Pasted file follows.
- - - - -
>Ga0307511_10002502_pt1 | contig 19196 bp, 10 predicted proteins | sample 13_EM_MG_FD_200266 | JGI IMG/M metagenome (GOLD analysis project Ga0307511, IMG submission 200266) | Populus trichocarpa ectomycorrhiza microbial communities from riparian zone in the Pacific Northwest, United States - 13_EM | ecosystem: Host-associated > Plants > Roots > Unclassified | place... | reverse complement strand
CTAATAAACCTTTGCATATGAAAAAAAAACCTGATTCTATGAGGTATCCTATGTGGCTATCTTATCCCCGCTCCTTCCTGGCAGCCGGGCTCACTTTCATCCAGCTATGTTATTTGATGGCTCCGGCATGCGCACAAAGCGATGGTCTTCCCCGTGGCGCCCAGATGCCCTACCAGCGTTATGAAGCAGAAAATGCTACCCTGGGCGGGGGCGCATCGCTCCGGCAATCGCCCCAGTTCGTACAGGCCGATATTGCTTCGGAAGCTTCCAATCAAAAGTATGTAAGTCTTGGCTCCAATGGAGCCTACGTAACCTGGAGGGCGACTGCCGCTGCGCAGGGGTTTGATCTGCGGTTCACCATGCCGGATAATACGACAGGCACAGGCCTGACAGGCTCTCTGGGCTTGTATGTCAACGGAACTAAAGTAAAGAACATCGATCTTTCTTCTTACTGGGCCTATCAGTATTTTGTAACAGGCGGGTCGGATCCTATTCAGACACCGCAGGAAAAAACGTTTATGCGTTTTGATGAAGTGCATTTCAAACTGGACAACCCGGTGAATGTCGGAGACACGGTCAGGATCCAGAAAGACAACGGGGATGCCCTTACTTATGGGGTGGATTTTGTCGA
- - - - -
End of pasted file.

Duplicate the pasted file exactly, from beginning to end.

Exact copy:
>Ga0307511_10002502_pt1 | contig 19196 bp, 10 predicted proteins | sample 13_EM_MG_FD_200266 | JGI IMG/M metagenome (GOLD analysis project Ga0307511, IMG submission 200266) | Populus trichocarpa ectomycorrhiza microbial communities from riparian zone in the Pacific Northwest, United States - 13_EM | ecosystem: Host-associated > Plants > Roots > Unclassified | place... | reverse complement strand
CTAATAAACCTTTGCATATGAAAAAAAAACCTGATTCTATGAGGTATCCTATGTGGCTATCTTATCCCCGCTCCTTCCTGGCAGCCGGGCTCACTTTCATCCAGCTATGTTATTTGATGGCTCCGGCATGCGCACAAAGCGATGGTCTTCCCCGTGGCGCCCAGATGCCCTACCAGCGTTATGAAGCAGAAAATGCTACCCTGGGCGGGGGCGCATCGCTCCGGCAATCGCCCCAGTTCGTACAGGCCGATATTGCTTCGGAAGCTTCCAATCAAAAGTATGTAAGTCTTGGCTCCAATGGAGCCTACGTAACCTGGAGGGCGACTGCCGCTGCGCAGGGGTTTGATCTGCGGTTCACCATGCCGGATAATACGACAGGCACAGGCCTGACAGGCTCTCTGGGCTTGTATGTCAACGGAACTAAAGTAAAGAACATCGATCTTTCTTCTTACTGGGCCTATCAGTATTTTGTAACAGGCGGGTCGGATCCTATTCAGACACCGCAGGAAAAAACGTTTATGCGTTTTGATGAAGTGCATTTCAAACTGGACAACCCGGTGAATGTCGGAGACACGGTCAGGATCCAGAAAGACAACGGGGATGCCCTTACTTATGGGGTGGATTTTGTCGA